What is a parasite?
A parasite is any organism that lives and feeds off of another organism. When I refer to intestinal parasites, I’m referring to tiny organisms, usually worms, that feed off of your nutrition.
Some examples of parasites include roundworms, tapeworms, pinworms, whipworms, hookworms, and more. Because parasites come in so many different shapes and sizes, they can cause a very wide range of problems.
Some consume your food, leaving you hungry after every meal and unable to gain weight. Others feed off of your red blood cells, causing anemia. Some lay eggs that can cause itching, irritability, and even insomnia. If you have tried countless approaches to heal your gut and relieve your symptoms without any success, a parasite could be the underlying cause for many of your unexplained and unresolved symptoms.
How do you get parasites?
There are a number of ways to contract a parasite. First, parasites can enter your body through contaminated food and water. Undercooked meat is a common place for parasites to hide, as well as contaminated water from underdeveloped countries, lakes, ponds, or creeks. However, meat is the not the only culprit. Unclean or contaminated fruits and vegetables can also harbor parasites. Some parasites can even enter the body by traveling through the bottom of your foot.
Once a person is infected with a parasite, it's very easy to pass it along. If you have a parasite and don't wash your hands after using the restroom, you can easily pass microscopic parasite eggs onto anything you touch — the door handle, the salt shaker, your phone, or anyone you touch. It's also very easy to contract a parasite when handling animals.
Hand washing is a major opportunity to prevent parasite contamination and transmission. Traveling overseas is another way that foreign parasites can be introduced to your system. If you consumed any contaminated water during your travels, you may have acquired a parasite of some kind.
10 Signs You May Have a Parasite
You have unexplained constipation, diarrhea, gas, or other symptoms of IBS
You traveled internationally and remember getting traveler’s diarrhea while abroad
You have a history of food poisoning and your digestion has not been the same since.
You have trouble falling asleep, or you wake up multiple times during the night.
You get skin irritations or unexplained rashes, hives, rosacea or eczema.
You grind your teeth in your sleep.
You have pain or aching in your muscles or joints.
You experience fatigue, exhaustion, depression, or frequent feelings of apathy.
You never feel satisfied or full after your meals.
You've been diagnosed with iron-deficiency anemia.
The signs of a parasite can often appear unrelated and unexplained. As I mentioned previously, there are MANY different types of parasites that we are exposed to in our environments. I typically see parasites causing more constipation in patients than diarrhea, but some parasites are capable of changing the fluid balance in your gut and causing diarrhea.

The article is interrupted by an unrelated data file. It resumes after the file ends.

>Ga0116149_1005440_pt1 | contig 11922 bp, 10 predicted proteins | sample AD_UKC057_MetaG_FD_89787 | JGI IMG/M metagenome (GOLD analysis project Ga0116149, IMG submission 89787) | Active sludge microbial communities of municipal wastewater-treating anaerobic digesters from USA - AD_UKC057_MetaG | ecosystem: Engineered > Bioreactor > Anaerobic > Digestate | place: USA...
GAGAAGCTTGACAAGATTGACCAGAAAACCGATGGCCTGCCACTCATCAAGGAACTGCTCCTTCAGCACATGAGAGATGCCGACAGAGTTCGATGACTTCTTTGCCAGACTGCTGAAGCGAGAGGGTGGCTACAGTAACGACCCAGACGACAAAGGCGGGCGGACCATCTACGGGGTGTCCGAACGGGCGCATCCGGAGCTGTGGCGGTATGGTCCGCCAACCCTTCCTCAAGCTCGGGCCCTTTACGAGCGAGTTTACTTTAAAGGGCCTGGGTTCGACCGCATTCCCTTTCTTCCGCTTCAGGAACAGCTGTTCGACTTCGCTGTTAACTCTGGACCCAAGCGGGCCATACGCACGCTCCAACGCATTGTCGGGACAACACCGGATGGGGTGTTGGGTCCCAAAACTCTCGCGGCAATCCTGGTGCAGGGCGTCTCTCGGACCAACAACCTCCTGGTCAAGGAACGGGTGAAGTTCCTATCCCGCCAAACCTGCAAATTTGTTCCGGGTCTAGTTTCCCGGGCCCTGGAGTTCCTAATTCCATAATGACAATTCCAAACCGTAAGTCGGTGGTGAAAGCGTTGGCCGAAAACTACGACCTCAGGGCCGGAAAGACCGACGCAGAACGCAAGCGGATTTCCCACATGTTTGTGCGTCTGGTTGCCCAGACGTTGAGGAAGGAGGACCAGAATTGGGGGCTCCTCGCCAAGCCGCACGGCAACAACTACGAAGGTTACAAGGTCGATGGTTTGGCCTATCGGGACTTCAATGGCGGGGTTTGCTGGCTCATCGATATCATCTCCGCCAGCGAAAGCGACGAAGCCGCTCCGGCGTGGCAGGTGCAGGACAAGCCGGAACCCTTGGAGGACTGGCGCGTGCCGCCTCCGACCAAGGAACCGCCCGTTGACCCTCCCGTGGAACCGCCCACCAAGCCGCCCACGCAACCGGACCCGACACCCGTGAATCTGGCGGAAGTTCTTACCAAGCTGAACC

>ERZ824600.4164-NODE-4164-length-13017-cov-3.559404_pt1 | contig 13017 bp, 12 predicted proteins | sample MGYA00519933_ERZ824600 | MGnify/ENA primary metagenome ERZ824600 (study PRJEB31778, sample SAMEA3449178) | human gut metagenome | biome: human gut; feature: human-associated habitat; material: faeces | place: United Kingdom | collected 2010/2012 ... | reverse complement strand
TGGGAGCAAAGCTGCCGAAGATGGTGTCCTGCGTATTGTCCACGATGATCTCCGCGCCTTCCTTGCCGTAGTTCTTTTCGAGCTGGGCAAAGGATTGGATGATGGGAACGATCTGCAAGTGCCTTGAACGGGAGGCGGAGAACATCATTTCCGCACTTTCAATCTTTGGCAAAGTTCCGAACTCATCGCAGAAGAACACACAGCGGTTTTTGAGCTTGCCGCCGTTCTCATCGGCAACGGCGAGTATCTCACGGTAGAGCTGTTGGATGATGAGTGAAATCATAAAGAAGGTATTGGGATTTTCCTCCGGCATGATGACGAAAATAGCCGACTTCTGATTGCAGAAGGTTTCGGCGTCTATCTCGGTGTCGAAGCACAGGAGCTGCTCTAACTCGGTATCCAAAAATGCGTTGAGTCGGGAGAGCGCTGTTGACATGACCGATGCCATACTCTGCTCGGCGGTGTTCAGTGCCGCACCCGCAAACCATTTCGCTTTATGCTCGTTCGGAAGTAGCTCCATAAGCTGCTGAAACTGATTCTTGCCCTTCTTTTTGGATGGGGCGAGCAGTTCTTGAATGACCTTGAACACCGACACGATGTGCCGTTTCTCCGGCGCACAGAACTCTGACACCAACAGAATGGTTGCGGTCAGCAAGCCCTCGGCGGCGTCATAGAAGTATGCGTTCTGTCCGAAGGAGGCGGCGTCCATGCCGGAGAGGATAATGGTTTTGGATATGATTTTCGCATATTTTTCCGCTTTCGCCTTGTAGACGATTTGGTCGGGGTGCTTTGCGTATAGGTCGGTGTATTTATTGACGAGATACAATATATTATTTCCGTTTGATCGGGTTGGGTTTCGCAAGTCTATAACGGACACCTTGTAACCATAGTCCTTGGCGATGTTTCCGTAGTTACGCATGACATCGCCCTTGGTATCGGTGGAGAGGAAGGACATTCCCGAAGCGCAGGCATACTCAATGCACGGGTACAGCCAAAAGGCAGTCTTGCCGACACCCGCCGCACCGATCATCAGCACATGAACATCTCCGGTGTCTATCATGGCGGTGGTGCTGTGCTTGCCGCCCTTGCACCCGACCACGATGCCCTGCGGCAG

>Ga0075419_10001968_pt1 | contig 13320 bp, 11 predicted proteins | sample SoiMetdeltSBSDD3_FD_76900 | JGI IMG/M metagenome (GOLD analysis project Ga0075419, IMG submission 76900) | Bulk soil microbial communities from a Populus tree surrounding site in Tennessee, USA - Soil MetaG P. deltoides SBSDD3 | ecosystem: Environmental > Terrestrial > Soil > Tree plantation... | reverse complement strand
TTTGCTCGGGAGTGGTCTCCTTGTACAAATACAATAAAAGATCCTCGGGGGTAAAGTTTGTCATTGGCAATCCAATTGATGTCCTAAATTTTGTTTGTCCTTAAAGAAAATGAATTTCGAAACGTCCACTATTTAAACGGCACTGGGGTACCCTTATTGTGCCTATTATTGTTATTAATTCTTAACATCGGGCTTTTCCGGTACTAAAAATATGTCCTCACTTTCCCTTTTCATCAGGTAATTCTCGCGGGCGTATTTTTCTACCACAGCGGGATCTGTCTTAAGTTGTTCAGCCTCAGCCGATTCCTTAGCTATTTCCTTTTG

Trouble sleeping, skin irritations, mood changes, and muscle pain can all be caused by the toxins that parasites release into the bloodstream. These toxins often cause anxiety, which can manifest itself in different ways. For instance, waking up in the middle of the night or grinding your teeth in your sleep are signs that your body is experiencing anxiety while you rest. When these toxins interact with your neurotransmitters or blood cells, they can cause mood swings or skin irritation.
How to Treat Parasites
The comprehensive stool test is able to identify 17 different parasites, so when I know which parasite my patient has, I use prescription medications that target specific species of parasites. If, however, the parasite cannot be identified, I usually use a blend of herbs, including magnesium caprylate, berberine, and extracts from tribulus, sweet wormwood, grapefruit , barberry, bearberry, and black walnut. You can typically find an herbal combination at a compounding pharmacy or though my website. In general, these herbal formulas provide a broad spectrum of activity against the most common pathogens present in the human GI tract, while sparing the beneficial gut bacteria. Before starting an anti-parasite herbal supplement, I recommend you consult your physician and have your liver enzymes checked if you have a history of liver disease, heavy alcohol use or previous history of elevated liver enzymes.
If you think you might have a parasite, I encourage you find a functional medicine physician in your area so that they can order a comprehensive stool test for you. My motto is, It all starts in your gut and your gut is the gateway to health. A healthy gut makes a healthy person.
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